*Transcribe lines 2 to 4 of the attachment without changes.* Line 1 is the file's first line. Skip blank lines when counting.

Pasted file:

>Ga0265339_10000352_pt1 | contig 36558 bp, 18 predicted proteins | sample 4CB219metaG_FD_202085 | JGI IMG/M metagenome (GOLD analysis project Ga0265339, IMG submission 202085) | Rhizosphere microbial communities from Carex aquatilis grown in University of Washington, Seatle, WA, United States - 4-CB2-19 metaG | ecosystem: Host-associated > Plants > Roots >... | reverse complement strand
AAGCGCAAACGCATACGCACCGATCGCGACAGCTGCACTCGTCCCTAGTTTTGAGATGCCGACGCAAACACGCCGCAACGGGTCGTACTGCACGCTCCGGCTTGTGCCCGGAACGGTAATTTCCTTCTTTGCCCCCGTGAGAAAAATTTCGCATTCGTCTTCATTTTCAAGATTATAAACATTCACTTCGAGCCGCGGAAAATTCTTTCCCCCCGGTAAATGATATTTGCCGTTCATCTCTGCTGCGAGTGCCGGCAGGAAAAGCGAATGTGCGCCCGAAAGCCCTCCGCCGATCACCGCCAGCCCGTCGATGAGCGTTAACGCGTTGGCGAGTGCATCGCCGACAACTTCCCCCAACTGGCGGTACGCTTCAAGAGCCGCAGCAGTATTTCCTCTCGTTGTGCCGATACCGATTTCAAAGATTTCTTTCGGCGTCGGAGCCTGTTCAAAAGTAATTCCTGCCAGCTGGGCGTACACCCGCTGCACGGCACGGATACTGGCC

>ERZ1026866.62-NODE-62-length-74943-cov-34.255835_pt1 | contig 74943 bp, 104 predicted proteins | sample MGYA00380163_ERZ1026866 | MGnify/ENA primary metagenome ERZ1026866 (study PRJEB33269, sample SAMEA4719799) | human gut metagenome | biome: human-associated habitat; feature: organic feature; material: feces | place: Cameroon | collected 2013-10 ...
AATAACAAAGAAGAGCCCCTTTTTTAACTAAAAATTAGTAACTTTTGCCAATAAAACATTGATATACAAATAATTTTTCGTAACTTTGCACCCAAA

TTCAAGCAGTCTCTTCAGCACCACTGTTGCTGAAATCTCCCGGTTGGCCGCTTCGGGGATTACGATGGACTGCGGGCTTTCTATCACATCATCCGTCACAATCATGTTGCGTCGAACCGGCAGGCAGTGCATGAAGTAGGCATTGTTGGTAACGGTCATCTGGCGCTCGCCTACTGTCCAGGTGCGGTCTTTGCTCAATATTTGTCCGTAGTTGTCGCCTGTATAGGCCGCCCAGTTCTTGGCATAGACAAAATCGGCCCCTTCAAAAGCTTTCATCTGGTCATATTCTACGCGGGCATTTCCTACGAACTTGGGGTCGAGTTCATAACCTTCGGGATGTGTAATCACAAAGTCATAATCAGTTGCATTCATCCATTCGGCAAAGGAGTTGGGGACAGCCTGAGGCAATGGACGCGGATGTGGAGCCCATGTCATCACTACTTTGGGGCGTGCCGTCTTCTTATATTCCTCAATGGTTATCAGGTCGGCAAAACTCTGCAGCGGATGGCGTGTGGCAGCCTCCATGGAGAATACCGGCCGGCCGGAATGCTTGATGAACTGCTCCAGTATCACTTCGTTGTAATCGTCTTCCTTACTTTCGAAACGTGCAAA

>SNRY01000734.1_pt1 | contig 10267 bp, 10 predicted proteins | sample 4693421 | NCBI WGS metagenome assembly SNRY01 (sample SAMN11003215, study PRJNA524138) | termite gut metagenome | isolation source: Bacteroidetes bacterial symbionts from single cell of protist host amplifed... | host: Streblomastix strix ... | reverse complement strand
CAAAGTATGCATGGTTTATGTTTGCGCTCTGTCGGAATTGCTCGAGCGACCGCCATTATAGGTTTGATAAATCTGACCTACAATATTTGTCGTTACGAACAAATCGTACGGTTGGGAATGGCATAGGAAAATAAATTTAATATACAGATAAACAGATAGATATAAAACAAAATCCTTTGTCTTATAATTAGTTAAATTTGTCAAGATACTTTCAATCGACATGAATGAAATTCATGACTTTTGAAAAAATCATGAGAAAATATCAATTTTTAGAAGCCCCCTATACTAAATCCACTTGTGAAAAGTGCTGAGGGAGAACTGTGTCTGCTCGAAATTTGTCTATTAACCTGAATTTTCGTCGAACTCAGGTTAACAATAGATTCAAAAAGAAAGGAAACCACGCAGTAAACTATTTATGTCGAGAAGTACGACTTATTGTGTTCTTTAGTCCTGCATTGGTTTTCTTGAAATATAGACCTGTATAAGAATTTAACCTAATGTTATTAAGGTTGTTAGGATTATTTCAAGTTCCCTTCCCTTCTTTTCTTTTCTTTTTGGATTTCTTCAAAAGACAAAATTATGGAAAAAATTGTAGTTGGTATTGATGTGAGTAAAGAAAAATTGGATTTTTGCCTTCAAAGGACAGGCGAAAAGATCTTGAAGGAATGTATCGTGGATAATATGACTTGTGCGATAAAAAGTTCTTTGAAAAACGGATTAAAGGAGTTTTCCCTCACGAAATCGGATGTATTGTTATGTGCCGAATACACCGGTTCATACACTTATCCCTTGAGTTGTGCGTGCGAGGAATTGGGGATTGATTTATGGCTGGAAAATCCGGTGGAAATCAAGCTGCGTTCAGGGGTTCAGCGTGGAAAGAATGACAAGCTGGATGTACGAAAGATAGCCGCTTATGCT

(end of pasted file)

AAGCGCAAACGCATACGCACCGATCGCGACAGCTGCACTCGTCCCTAGTTTTGAGATGCCGACGCAAACACGCCGCAACGGGTCGTACTGCACGCTCCGGCTTGTGCCCGGAACGGTAATTTCCTTCTTTGCCCCCGTGAGAAAAATTTCGCATTCGTCTTCATTTTCAAGATTATAAACATTCACTTCGAGCCGCGGAAAATTCTTTCCCCCCGGTAAATGATATTTGCCGTTCATCTCTGCTGCGAGTGCCGGCAGGAAAAGCGAATGTGCGCCCGAAAGCCCTCCGCCGATCACCGCCAGCCCGTCGATGAGCGTTAACGCGTTGGCGAGTGCATCGCCGACAACTTCCCCCAACTGGCGGTACGCTTCAAGAGCCGCAGCAGTATTTCCTCTCGTTGTGCCGATACCGATTTCAAAGATTTCTTTCGGCGTCGGAGCCTGTTCAAAAGTAATTCCTGCCAGCTGGGCGTACACCCGCTGCACGGCACGGATACTGGCC

>ERZ1026866.62-NODE-62-length-74943-cov-34.255835_pt1 | contig 74943 bp, 104 predicted proteins | sample MGYA00380163_ERZ1026866 | MGnify/ENA primary metagenome ERZ1026866 (study PRJEB33269, sample SAMEA4719799) | human gut metagenome | biome: human-associated habitat; feature: organic feature; material: feces | place: Cameroon | collected 2013-10 ...
AATAACAAAGAAGAGCCCCTTTTTTAACTAAAAATTAGTAACTTTTGCCAATAAAACATTGATATACAAATAATTTTTCGTAACTTTGCACCCAAA